To assist her administration, Teresa has created an informal Consulting Board, made up of key people to help IBDD consolidate its activities and projects.
A demographic research project is underway to determine the rate of disabilities in the municipality of Teresopolis. This project is a partnership among the IBDD, FAPERJ, and the Brazilian Academy of Sciences.
A new fundraising campaign, directed first at people who have already expressed interest and sensitivity toward the IBDD's issues, will allow citizens to become contributing members of the IBDD.
The IBDD is about to publish a book, called "The Boy" to stimulate consciousness-raising among students, families, and the community in general about social issues related to people with disabilities and respecting differences.
The challenges and joys of having a sister with cerebral palsy played a major role in Teresa's development as a person with a keen social conscience. Teresa comes from a politically-active family that embraced progressive thinkers and provided the children with opportunities to obtain higher education and to make contact with people from all echelons of society. Teresa remembers how included her sister with cerebral palsy was in every family activity; that loving acceptance colored Teresa's perceptions of the world.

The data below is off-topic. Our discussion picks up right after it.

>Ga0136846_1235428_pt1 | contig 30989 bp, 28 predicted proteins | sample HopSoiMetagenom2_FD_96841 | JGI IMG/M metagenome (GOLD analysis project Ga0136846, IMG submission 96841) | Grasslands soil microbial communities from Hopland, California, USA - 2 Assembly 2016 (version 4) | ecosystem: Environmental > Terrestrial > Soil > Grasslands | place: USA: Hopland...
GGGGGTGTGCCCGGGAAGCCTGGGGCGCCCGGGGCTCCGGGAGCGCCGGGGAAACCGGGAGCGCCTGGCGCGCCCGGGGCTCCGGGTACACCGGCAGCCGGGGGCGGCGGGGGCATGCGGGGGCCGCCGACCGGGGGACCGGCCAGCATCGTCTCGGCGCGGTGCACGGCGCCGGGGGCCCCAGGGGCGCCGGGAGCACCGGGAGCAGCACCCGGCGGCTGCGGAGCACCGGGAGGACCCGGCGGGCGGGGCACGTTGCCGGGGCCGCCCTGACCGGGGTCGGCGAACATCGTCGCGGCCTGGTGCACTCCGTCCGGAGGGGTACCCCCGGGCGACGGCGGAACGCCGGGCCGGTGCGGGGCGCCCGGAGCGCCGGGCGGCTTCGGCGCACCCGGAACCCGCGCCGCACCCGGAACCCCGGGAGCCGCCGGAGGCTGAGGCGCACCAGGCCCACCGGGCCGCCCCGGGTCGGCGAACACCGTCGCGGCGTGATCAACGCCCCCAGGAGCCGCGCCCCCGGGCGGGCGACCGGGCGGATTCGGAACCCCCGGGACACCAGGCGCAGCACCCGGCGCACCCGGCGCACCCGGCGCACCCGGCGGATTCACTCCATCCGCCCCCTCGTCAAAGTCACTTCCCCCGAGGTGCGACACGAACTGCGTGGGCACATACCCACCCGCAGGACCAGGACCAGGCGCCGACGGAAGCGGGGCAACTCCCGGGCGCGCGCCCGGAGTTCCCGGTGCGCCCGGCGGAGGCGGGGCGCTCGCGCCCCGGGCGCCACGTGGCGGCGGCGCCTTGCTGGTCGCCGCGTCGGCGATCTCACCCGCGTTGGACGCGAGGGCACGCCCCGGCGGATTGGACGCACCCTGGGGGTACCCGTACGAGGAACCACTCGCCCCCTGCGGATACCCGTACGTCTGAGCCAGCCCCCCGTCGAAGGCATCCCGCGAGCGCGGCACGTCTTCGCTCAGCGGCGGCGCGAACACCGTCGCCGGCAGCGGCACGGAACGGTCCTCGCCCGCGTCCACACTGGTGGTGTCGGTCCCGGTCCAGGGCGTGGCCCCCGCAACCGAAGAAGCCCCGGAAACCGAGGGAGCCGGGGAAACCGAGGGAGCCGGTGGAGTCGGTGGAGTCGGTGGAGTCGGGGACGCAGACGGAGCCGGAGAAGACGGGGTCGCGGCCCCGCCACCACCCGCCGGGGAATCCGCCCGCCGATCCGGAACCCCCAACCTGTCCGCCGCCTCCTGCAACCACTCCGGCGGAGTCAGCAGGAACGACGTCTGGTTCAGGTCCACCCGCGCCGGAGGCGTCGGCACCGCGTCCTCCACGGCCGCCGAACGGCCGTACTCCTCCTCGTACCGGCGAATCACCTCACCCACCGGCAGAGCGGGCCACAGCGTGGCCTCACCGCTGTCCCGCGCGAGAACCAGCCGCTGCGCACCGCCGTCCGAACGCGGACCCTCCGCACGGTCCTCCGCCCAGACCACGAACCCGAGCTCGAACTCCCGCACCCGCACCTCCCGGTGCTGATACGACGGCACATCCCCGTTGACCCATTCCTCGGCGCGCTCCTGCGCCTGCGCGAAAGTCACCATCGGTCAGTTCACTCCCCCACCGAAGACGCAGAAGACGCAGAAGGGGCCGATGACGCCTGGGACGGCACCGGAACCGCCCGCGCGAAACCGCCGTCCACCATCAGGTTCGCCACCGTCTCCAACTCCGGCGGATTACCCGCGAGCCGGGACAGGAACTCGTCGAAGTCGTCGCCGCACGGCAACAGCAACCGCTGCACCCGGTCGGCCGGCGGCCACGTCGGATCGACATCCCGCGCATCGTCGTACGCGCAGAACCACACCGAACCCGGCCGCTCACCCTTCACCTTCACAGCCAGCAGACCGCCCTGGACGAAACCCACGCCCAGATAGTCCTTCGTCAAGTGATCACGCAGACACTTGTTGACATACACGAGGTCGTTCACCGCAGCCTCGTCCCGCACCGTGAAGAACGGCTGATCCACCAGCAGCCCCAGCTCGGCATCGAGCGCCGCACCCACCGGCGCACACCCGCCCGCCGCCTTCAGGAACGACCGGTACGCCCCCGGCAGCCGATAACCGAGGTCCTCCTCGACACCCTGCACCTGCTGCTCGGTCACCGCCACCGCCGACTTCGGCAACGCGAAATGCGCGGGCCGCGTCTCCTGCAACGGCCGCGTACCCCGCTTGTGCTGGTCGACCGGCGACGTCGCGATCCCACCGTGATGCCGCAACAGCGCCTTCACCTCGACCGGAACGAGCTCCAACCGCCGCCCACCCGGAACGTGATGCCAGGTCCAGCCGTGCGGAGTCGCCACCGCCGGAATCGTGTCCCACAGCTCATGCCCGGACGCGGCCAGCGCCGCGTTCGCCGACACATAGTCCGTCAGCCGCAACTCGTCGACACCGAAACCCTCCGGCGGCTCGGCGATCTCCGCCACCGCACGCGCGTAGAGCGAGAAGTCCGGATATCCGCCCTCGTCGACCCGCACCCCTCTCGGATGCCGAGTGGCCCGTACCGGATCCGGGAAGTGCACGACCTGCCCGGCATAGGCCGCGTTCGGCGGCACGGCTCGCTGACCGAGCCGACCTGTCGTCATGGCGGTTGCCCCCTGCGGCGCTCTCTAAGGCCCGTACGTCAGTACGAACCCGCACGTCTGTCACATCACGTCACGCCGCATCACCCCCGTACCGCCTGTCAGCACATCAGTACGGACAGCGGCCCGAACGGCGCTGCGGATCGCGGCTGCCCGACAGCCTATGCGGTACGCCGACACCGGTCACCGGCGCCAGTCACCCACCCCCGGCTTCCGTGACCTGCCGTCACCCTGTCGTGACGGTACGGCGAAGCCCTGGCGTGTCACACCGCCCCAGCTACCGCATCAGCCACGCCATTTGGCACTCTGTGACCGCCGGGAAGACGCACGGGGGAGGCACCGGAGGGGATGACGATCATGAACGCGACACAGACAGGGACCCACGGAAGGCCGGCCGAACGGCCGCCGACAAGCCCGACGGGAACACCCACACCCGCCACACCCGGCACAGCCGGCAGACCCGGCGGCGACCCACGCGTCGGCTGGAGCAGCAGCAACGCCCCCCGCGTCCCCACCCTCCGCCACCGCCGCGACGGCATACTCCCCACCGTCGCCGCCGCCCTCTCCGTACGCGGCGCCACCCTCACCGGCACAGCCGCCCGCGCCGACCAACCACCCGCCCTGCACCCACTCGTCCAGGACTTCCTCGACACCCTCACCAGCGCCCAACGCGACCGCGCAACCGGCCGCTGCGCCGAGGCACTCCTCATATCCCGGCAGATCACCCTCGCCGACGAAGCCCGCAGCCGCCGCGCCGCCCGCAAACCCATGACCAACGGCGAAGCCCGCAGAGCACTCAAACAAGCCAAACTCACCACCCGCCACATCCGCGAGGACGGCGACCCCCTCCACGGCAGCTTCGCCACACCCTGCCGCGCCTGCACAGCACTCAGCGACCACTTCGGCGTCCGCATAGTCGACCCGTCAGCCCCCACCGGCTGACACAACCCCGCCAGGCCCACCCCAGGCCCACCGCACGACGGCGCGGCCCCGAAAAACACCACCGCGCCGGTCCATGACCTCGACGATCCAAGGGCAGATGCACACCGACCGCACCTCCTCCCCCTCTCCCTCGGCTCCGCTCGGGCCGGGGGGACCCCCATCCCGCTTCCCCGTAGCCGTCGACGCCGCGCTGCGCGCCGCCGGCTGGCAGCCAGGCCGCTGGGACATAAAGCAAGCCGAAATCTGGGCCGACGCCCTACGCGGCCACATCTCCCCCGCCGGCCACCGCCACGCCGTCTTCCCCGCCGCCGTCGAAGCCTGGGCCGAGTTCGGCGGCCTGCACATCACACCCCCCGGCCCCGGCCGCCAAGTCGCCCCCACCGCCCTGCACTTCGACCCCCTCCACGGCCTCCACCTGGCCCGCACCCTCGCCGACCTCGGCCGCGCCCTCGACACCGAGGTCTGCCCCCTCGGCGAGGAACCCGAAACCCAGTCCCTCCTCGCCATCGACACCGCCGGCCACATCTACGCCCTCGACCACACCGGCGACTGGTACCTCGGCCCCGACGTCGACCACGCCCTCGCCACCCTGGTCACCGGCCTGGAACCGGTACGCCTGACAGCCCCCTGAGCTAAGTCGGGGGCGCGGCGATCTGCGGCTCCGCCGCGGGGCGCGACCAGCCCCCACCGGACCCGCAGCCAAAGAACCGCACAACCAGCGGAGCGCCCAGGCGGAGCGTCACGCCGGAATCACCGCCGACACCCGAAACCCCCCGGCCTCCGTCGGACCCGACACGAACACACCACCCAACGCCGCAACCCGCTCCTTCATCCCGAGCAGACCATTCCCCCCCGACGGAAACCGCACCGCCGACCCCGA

After her sister died in adolescence, Teresa resolved to promote this caring attitude on a larger scale and thus pursued a university degree. The family suffered another loss when Teresa's brother was killed by street children. Teresa's father, one of Brazil's leading journalists and a founder of Veja, the country's most popular magazine, turned his efforts to designing and lobbying for legislation on incarceration of low-income youth.
Teresa followed her father's footsteps and worked with the Brazilian government for four years. She became a familiar face in the legislature and worked with the President and his staff on designing the Statute for People with Disabilities. Teresa created a national campaign for the integration of people with disabilities in order to fill the institutional lack that existed regarding special education. In the 1990's, however, Teresa decided to form the IBDD in order to follow her personal calling and to avoid depending on quickly-changing governments.